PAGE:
The mouse's days are numbered. Computer interfaces that remove user-system barriers are in the works and are intuitive enough for first-time users to throw away the manual. The iPhone's multitouch interface may have ushered in a wave of easier interfaces for the mass market, but it's just the beginning. Many new and exciting replacements for the familiar point-and-click scheme are on the way.
Skinput technology (http://www.chrisharrison.net/projects/skinput/) showcased at CHI 2010 (http://cacm.acm.org/news/83935) "appropriates" the human body as an input surface, says Carnegie Mellon Ph.D. student Chris Harrison, who developed SkinPut with Desney Tan and Dan Morris of Microsoft Research.
Gaze-based interfaces are being considered for data input, search, and selection (http://portal.acm.org/toc.cfm?id=1743666&type=proceeding&coll=GUIDE&dl=GUIDE&CFID=86057285&CFTOKEN=34856226), and driving vehicles (http://cacm.acm.org/news/88018-car-steered-with-drivers-eyes/fulltext). Voice controls have boarded Ford cars (http://www.fordvehicles.com/technology/sync/) and Apple smartphones.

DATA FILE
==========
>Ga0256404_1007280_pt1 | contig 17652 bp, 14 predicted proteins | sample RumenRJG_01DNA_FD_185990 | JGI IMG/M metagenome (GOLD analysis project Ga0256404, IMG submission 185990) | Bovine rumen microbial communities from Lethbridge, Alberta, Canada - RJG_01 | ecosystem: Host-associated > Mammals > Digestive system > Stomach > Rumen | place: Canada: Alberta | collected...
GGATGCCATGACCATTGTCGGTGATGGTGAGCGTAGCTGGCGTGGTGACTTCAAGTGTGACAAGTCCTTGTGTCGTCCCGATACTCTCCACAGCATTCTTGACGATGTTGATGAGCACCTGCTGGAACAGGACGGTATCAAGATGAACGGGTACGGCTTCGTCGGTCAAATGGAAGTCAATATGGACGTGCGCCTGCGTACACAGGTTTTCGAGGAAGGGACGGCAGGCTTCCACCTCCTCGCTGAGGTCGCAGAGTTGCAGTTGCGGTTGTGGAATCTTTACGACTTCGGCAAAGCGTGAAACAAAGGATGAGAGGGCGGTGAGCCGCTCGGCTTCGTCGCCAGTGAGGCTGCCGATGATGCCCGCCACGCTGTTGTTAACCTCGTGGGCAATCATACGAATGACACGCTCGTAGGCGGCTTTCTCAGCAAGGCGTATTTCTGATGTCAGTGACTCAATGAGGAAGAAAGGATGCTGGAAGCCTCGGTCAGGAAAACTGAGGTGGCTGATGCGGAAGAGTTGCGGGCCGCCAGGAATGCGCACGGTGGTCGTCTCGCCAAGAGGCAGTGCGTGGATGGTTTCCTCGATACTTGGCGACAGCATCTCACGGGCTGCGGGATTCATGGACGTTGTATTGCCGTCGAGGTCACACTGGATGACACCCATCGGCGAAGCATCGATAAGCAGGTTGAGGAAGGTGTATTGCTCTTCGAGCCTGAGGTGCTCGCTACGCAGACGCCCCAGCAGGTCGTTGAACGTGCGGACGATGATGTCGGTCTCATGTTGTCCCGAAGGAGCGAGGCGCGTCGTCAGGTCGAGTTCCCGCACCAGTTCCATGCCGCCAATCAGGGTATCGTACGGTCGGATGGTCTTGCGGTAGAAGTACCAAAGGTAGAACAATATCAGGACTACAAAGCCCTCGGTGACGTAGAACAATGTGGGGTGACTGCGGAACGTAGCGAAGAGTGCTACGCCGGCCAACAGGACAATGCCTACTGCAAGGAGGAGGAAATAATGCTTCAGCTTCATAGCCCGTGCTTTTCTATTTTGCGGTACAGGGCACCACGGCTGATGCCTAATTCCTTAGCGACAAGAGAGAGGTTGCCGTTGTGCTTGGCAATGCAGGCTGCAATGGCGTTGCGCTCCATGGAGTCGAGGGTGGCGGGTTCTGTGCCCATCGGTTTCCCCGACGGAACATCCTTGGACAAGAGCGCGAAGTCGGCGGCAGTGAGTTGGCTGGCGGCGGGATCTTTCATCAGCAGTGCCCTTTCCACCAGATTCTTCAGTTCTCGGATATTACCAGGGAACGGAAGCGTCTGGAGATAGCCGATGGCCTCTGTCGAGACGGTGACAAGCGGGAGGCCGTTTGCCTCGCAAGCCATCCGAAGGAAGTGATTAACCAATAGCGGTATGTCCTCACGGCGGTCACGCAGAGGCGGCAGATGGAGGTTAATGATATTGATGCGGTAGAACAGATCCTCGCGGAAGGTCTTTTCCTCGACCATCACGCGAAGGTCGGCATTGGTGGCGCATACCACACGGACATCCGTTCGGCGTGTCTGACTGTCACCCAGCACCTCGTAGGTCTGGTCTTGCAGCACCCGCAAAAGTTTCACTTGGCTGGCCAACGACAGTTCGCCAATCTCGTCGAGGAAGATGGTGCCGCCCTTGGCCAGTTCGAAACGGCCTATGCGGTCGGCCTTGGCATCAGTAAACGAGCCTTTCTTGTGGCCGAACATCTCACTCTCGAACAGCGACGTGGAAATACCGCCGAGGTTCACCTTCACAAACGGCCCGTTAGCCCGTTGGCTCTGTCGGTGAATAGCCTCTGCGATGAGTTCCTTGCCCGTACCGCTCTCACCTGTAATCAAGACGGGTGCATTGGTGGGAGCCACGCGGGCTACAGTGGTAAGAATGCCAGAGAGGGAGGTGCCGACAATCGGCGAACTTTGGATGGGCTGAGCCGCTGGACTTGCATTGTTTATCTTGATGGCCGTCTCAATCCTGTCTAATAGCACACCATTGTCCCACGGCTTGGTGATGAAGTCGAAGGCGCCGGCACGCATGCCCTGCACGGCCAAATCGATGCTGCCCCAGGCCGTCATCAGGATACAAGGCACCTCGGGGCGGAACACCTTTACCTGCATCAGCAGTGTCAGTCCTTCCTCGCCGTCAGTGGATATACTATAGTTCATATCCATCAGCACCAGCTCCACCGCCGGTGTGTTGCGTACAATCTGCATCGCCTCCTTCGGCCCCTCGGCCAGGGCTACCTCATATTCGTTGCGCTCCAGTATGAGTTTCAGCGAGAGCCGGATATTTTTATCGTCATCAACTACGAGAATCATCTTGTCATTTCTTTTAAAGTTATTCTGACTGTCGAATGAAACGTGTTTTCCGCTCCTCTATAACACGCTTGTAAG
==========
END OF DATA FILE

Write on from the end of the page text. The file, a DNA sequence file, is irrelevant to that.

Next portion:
Gesture interfaces is another hot area in the interface arena. MIT Media Lab Ph.D. candidate Pravan Mistry's Sixth Sense (http://www.pranavmistry.com/projects/sixthsense/) gesture interface (http://cacm.acm.org/news/23600) received a standing ovation when it premiered at the TED conference in February 2009 (http://www.ted.com/talks/pattie_maes_demos_the_sixth_sense.html). Using multitouch gestures like the iPhone, Sixth Sense does not require a dedicated screen, but like many advanced interfaces it does depend on specialized hardware. Microsoft's Project Natal gesture interface (http://en.wikipedia.org/wiki/Project_Natal) will give gamers hands-free control of the Xbox 360 in time for the holidays season. There are dozens of related YouTube videos at http://www.youtube.com/user/xboxprojectnatal. Its application outside gaming is not clear.
Another promising but challenging area is the brain-machine interface (http://cacm.acm.org/news/73070-building-a-brain-machine-interface/fulltext), which sounds less fact than fiction, but was in fact the focus of DARPA's Augmented Cognition program (http://www.wired.com/dangerroom/2008/03/augcog-continue/).
All these interfaces aim to give users a simple, natural way to interact with a system. Microsoft's Chief Research and Strategy Officer Craig Mundie says natural user interfaces will appear first with gaming and entertainment systems but "will certainly find application...in the communications domain."
To read more about the interfaces of the future, check out the newly revamped ACM student magazine XRDS (formerly Crossroads). The print edition is available now; look for magazine's new Web site coming soon.
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